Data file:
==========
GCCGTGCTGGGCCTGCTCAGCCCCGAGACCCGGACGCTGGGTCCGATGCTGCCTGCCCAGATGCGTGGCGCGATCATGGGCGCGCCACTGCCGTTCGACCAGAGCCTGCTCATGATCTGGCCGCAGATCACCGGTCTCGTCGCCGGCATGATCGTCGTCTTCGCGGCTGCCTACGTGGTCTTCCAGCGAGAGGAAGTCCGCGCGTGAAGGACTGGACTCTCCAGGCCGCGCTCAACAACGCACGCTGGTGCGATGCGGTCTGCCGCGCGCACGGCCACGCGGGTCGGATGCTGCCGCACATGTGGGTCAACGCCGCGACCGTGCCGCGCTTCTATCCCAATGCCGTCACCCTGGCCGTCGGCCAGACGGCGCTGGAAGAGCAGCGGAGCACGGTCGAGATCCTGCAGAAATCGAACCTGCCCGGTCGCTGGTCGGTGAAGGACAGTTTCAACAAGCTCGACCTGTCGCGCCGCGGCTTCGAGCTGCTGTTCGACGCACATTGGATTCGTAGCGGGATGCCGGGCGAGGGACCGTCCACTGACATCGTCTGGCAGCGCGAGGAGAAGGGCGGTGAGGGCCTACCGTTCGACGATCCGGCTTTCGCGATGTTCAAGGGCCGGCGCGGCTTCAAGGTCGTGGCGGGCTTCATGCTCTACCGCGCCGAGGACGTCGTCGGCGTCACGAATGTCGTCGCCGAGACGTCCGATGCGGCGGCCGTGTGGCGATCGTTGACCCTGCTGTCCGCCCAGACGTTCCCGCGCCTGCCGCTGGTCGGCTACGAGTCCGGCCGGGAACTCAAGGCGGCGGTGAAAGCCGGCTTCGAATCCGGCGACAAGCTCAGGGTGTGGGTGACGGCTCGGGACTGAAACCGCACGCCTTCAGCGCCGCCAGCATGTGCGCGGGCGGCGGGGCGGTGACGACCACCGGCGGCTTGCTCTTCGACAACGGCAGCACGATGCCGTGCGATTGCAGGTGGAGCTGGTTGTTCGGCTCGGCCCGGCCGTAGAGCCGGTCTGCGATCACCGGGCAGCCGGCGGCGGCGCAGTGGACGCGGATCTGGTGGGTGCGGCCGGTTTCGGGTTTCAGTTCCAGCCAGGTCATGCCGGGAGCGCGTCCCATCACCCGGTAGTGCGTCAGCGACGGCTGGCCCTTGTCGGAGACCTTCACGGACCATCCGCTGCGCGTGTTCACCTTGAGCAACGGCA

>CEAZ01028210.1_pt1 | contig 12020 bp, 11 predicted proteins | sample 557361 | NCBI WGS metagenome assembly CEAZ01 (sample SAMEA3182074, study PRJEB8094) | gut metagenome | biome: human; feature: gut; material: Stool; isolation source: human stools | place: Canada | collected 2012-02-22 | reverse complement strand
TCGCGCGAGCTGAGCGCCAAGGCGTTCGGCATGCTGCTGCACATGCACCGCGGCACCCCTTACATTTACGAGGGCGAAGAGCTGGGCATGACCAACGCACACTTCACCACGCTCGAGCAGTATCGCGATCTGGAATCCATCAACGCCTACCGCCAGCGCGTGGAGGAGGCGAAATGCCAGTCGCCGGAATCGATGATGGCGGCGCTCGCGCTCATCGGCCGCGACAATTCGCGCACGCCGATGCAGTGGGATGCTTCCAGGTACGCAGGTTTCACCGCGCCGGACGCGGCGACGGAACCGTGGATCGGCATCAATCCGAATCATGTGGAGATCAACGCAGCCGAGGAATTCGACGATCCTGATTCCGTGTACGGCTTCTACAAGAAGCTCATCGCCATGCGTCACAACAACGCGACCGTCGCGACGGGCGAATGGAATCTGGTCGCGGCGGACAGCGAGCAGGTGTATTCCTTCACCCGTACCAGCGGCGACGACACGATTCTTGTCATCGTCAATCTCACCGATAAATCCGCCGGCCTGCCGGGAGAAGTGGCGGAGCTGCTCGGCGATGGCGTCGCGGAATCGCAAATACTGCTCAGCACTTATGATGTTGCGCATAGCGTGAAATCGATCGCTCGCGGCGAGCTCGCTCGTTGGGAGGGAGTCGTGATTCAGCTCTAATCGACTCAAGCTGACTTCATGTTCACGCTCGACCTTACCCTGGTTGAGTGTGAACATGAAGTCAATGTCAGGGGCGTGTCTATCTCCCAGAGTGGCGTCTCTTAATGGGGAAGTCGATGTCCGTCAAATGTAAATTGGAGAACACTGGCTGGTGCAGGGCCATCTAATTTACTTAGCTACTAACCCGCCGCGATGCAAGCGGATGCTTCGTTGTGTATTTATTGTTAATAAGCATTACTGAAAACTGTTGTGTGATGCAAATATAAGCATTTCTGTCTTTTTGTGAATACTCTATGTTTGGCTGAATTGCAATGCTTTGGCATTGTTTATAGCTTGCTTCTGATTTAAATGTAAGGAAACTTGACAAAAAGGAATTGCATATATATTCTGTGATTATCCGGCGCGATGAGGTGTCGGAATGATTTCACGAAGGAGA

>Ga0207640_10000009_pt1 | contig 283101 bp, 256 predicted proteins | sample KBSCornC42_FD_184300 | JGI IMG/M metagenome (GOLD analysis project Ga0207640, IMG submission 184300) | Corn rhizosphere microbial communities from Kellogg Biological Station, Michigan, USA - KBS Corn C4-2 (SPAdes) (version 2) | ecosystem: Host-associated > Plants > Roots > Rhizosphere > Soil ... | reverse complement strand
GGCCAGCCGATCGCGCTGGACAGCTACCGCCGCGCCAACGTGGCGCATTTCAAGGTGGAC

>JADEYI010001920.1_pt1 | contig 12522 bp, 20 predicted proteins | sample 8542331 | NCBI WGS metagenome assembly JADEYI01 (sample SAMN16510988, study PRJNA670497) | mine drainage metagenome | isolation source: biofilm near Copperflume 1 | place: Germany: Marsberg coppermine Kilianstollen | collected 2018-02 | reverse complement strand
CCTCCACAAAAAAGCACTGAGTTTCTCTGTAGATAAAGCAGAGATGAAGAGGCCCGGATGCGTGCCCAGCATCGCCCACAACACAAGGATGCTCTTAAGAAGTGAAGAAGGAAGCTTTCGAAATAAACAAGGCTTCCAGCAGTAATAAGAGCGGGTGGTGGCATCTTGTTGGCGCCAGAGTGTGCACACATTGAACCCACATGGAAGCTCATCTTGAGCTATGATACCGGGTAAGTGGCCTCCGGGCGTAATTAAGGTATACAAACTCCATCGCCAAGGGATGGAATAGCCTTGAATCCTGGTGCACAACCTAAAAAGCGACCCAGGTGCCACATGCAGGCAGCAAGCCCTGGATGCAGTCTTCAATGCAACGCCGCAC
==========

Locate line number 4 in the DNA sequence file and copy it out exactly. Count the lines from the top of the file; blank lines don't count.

>Ga0207640_10000009_pt1 | contig 283101 bp, 256 predicted proteins | sample KBSCornC42_FD_184300 | JGI IMG/M metagenome (GOLD analysis project Ga0207640, IMG submission 184300) | Corn rhizosphere microbial communities from Kellogg Biological Station, Michigan, USA - KBS Corn C4-2 (SPAdes) (version 2) | ecosystem: Host-associated > Plants > Roots > Rhizosphere > Soil ... | reverse complement strand